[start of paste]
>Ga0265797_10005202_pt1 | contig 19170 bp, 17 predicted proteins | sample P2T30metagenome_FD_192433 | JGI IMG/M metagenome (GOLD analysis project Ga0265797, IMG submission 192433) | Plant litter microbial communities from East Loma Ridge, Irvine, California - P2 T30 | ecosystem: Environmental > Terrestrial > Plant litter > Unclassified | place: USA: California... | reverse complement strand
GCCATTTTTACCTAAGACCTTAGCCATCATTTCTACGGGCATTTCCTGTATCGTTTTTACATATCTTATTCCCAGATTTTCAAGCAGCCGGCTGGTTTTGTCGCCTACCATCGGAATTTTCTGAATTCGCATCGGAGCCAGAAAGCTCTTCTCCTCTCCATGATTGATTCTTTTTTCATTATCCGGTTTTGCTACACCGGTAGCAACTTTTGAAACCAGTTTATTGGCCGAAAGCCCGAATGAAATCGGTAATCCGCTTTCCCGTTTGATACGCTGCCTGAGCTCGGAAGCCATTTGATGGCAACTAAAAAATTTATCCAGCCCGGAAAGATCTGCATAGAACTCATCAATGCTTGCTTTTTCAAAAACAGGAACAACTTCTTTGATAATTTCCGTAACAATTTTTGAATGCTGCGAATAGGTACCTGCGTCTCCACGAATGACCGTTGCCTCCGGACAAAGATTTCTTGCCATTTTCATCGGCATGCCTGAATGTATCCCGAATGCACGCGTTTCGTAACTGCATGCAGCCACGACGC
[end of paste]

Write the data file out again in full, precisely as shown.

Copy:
>Ga0265797_10005202_pt1 | contig 19170 bp, 17 predicted proteins | sample P2T30metagenome_FD_192433 | JGI IMG/M metagenome (GOLD analysis project Ga0265797, IMG submission 192433) | Plant litter microbial communities from East Loma Ridge, Irvine, California - P2 T30 | ecosystem: Environmental > Terrestrial > Plant litter > Unclassified | place: USA: California... | reverse complement strand
GCCATTTTTACCTAAGACCTTAGCCATCATTTCTACGGGCATTTCCTGTATCGTTTTTACATATCTTATTCCCAGATTTTCAAGCAGCCGGCTGGTTTTGTCGCCTACCATCGGAATTTTCTGAATTCGCATCGGAGCCAGAAAGCTCTTCTCCTCTCCATGATTGATTCTTTTTTCATTATCCGGTTTTGCTACACCGGTAGCAACTTTTGAAACCAGTTTATTGGCCGAAAGCCCGAATGAAATCGGTAATCCGCTTTCCCGTTTGATACGCTGCCTGAGCTCGGAAGCCATTTGATGGCAACTAAAAAATTTATCCAGCCCGGAAAGATCTGCATAGAACTCATCAATGCTTGCTTTTTCAAAAACAGGAACAACTTCTTTGATAATTTCCGTAACAATTTTTGAATGCTGCGAATAGGTACCTGCGTCTCCACGAATGACCGTTGCCTCCGGACAAAGATTTCTTGCCATTTTCATCGGCATGCCTGAATGTATCCCGAATGCACGCGTTTCGTAACTGCATGCAGCCACGACGC